The two primary tenants of Verizon Center have been kicked out for most of the next two weeks to make room for elephants, tigers, clowns and amateur basketball players. The Washington Wizards and Capitals will each be allowed a one-day visit before heading out again, providing the intermission between the circus and the East Region of NCAA men’s basketball tournament.
Beginning Monday in Charlotte, the Wizards will play six of their next seven games on the road, traveling as far west as California and as far south as Florida, in 12 nights. Beginning Tuesday in Pittsburgh, the Capitals will play seven of their next eight games on the road over 15 nights, staying mostly on the East Coast with the exception of two games, on back-to-back nights, in Winnipeg.
The carnival-sideshow schedules have created a different type of March madness for two franchises that haven’t had much success outside of the comfortable surroundings of home.
“We can’t complain about it. We didn’t make the schedule, so we just got to live by it,” Wizards rookie shooting guard Bradley Beal said. “We definitely have to take care of our bodies. . . . make sure we’re nourishing our bodies and resting as much as we can. We know these flights are a killer, a pain in the butt, but it is what it is.”
After Charlotte, the Wizards (23-44) will travel to Phoenix (Wednesday), the Los Angeles Lakers (Friday) and Golden State (Saturday), return home for Memphis (March 25), then head back out to Oklahoma City (March 27) and finish in Orlando (March 29). The Wizards’ practice court will be available the day after they host the Grizzlies, but with arena workers making preparations for the Sweet 16 and Elite Eight of the NCAA tournament, which will be held March 28 and 30, the team plans to practice in Oklahoma City before taking on the Thunder.
“I looked at the schedule and kind of had to do a bit of a double take. It is an awkward schedule and it’s only going to pose a problem if you let it,” Wizards center Emeka Okafor said. “I think it will be a good test. A good way to see how we’ve progressed and we’re coming into in a good mind-set. We just want to keep playing and hopefully have good carryover. That’s fun. It’s part of it.”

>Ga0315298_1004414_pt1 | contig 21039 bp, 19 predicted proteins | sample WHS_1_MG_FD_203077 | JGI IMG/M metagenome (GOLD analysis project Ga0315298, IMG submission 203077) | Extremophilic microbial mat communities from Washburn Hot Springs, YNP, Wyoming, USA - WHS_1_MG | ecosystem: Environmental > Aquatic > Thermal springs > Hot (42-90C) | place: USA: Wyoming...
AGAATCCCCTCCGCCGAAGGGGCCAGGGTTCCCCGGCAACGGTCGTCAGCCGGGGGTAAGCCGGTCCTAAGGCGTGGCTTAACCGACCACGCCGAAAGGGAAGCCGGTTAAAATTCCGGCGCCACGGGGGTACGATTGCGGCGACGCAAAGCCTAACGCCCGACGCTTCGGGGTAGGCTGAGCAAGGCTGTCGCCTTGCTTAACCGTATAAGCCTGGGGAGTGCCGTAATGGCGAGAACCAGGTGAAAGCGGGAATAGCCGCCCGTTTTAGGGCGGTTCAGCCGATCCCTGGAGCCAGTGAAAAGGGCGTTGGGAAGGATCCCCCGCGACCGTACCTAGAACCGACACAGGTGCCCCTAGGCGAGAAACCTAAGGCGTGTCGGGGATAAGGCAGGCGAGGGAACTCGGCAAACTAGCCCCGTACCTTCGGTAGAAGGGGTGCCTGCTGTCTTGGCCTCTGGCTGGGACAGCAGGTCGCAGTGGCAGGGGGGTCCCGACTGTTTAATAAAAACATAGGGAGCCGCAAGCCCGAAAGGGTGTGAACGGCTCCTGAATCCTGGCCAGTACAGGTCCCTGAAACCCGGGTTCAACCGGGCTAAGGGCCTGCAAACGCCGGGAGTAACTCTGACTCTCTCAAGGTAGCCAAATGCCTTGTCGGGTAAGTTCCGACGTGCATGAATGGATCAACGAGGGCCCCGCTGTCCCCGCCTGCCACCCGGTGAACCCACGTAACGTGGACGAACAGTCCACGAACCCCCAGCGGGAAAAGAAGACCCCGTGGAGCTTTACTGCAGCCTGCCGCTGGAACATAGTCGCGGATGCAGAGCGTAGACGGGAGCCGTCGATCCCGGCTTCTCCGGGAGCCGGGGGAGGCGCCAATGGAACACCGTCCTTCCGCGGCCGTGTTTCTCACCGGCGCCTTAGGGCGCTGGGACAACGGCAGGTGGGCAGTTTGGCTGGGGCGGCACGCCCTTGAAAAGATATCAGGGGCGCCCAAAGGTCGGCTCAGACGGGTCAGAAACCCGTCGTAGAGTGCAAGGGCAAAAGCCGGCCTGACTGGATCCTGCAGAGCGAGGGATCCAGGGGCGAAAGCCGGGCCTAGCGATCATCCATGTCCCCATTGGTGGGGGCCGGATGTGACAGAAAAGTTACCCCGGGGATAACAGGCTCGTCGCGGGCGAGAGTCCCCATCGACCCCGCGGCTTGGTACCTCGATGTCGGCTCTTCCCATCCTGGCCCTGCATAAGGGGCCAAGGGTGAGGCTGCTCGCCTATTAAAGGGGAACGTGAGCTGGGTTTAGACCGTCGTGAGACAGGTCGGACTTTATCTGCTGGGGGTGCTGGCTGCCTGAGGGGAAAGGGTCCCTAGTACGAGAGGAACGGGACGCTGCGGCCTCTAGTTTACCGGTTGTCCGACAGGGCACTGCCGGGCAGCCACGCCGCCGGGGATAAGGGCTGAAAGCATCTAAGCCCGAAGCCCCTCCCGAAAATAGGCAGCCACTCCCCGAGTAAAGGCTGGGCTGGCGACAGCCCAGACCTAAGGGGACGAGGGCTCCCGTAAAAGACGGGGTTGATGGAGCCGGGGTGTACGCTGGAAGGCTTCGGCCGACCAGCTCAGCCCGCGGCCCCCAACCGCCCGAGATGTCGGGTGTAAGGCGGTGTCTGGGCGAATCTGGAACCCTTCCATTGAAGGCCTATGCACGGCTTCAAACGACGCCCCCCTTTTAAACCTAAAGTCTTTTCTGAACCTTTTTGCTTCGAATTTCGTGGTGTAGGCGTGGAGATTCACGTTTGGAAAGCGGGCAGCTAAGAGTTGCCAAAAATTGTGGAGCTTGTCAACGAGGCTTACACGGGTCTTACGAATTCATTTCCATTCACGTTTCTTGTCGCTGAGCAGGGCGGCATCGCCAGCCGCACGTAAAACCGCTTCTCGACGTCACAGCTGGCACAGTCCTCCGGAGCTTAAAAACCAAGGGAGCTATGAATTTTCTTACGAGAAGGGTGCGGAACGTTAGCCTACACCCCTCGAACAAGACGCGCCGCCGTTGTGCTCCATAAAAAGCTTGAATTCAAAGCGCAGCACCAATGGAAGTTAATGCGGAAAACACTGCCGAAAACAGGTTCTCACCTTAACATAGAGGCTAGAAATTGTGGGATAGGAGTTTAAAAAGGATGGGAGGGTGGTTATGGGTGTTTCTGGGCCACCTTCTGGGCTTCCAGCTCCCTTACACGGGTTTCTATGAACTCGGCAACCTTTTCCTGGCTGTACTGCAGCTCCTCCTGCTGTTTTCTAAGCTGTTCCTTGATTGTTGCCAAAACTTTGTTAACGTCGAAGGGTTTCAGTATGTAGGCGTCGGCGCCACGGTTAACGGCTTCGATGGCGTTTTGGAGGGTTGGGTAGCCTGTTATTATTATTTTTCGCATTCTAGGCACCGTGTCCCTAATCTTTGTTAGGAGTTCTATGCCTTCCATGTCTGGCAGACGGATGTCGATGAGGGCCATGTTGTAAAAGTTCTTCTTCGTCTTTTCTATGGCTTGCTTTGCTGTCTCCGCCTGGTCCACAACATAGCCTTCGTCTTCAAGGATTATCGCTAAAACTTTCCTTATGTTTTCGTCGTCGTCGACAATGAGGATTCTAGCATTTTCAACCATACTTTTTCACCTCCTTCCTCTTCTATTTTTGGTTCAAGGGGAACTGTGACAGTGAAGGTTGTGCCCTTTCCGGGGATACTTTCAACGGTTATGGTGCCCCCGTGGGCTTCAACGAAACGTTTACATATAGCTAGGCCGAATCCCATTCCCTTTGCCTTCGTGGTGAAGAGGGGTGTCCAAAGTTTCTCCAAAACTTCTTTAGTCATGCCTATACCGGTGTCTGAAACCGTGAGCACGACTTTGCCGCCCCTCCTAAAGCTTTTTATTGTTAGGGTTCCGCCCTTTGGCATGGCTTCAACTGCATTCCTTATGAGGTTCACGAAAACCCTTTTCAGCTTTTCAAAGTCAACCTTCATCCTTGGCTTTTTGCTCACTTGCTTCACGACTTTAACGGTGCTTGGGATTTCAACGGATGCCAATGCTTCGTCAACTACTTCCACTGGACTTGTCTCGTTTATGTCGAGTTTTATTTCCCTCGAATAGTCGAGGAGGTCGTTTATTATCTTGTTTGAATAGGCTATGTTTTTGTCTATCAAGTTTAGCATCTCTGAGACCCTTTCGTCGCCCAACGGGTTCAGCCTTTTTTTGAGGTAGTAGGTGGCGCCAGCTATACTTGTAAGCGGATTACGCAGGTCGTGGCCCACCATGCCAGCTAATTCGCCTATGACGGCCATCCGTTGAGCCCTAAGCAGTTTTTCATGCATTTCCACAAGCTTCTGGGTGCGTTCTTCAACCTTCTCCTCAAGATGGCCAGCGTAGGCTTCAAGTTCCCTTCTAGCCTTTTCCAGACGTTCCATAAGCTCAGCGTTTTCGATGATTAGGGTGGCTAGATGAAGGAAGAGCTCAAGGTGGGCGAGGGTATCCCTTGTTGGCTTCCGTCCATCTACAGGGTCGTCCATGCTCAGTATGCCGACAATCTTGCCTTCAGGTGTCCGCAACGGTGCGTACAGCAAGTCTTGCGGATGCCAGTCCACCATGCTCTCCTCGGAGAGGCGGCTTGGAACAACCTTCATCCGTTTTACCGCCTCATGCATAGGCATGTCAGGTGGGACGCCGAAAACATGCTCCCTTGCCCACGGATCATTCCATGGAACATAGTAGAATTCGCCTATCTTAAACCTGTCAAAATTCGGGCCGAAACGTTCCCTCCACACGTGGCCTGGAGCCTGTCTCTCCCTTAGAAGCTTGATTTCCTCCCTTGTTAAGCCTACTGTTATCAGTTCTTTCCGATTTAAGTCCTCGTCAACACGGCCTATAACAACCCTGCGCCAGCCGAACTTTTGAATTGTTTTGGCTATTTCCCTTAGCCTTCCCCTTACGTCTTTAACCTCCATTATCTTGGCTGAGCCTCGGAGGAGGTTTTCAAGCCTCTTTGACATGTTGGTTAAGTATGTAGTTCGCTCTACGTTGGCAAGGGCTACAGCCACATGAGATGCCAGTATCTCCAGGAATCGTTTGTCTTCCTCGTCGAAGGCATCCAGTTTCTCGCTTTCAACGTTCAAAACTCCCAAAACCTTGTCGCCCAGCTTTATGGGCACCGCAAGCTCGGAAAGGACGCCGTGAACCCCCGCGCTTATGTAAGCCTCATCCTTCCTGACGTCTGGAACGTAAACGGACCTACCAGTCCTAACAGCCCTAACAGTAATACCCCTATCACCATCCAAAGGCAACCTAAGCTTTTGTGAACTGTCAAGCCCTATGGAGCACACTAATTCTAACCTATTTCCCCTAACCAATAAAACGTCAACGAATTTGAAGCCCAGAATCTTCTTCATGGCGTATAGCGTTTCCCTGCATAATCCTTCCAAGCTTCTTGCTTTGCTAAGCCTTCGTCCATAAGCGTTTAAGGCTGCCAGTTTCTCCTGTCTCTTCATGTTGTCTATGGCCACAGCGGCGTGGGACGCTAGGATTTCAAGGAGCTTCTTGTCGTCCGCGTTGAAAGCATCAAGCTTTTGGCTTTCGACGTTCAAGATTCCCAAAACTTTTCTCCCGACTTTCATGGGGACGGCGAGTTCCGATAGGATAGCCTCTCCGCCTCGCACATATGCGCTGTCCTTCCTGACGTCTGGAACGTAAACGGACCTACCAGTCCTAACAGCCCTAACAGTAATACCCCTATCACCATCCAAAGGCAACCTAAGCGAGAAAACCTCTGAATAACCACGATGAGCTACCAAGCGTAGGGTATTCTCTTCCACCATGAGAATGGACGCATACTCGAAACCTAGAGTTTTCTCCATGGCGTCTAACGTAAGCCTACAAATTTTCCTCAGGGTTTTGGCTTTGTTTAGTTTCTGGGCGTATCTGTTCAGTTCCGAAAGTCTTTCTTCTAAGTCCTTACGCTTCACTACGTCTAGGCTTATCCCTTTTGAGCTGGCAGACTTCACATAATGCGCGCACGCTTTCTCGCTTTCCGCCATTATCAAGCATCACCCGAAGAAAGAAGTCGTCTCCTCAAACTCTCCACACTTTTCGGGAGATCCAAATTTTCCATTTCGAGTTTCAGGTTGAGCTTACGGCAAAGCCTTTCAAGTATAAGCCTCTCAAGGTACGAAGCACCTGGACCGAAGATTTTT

The Capitals will leave Pittsburgh for a back-to-back set in Winnipeg (Thursday and Friday), then head to New York to take on the Rangers (Sunday) before coming home to host the New York Islanders (March 26). They will be home for a few days, then head out for games on consecutive nights in Buffalo (March 30) and Philadelphia (March 31) and conclude at Carolina (April 2).
“In this next little bunch here we’re going to have to find a way to get points,” Capitals right wing Troy Brouwer said.
The Capitals (12-15-1) will have to experience some success on the road, where they have a 4-8-1 record, to improve playoff hopes that are dimming by the loss. They’re currently 13th in the Eastern Conference and sit six points out of the playoffs with 19 games left in the 48-game, lockout-shortened season.
“It’s our season right now. We’re going on the road, we’ve got to win games,” Coach Adam Oates said before Sunday night’s game vs. Buffalo. “Collectively, we talked this morning as a group: We’ve got to do our job and we’ve got to show up for work every night.”
The Wizards swept their most recent three-game homestand and have a winning record at Verizon Center after 35 games (18-17) for the first time since 2007-08, the last time they advanced to the postseason. But they have been the NBA’s worst road team this season, losing 25 of their 30 games away from home.
“We’ve been upset in terms of the way we’ve played on the road this whole season and we want to make sure we come out with a focus, the same focus we have when we play at home,” Wizards guard Garrett Temple said. “We’ve been playing magnificent at home and lackluster on the road so we want to come out these next four games on the road and really have a focus about our game and come out and compete and try to win.”
Though they are 18-14 since John Wall made his season debut, the Wizards are 4-10 on the road, shooting more than seven percentage points worse from the field (42 to 49.1), 14 percentage points worse from long distance (33.6 to 47.8) and scoring more than 16 points fewer per game (86.8 to 103.1).
Since Wall was drafted first overall in 2010, the Wizards have gone just 17-87 on the road. They will play 11 of their final 17 games of the season away from Verizon Center.
“It’s a game of will. Mind over matter,” Wizards forward Martell Webster said. “We have something to prove to ourselves, not to anybody else, but to everybody in this locker room. We need to go out there and make some noise, and that’s the most important thing. But it starts with what we do in the locker room, fighting for each other, buying into the system. We’ve been doing a great job of that the last month. I think if we continue that we’re going to end the season very strong.”
Katie Carrera contributed to this report.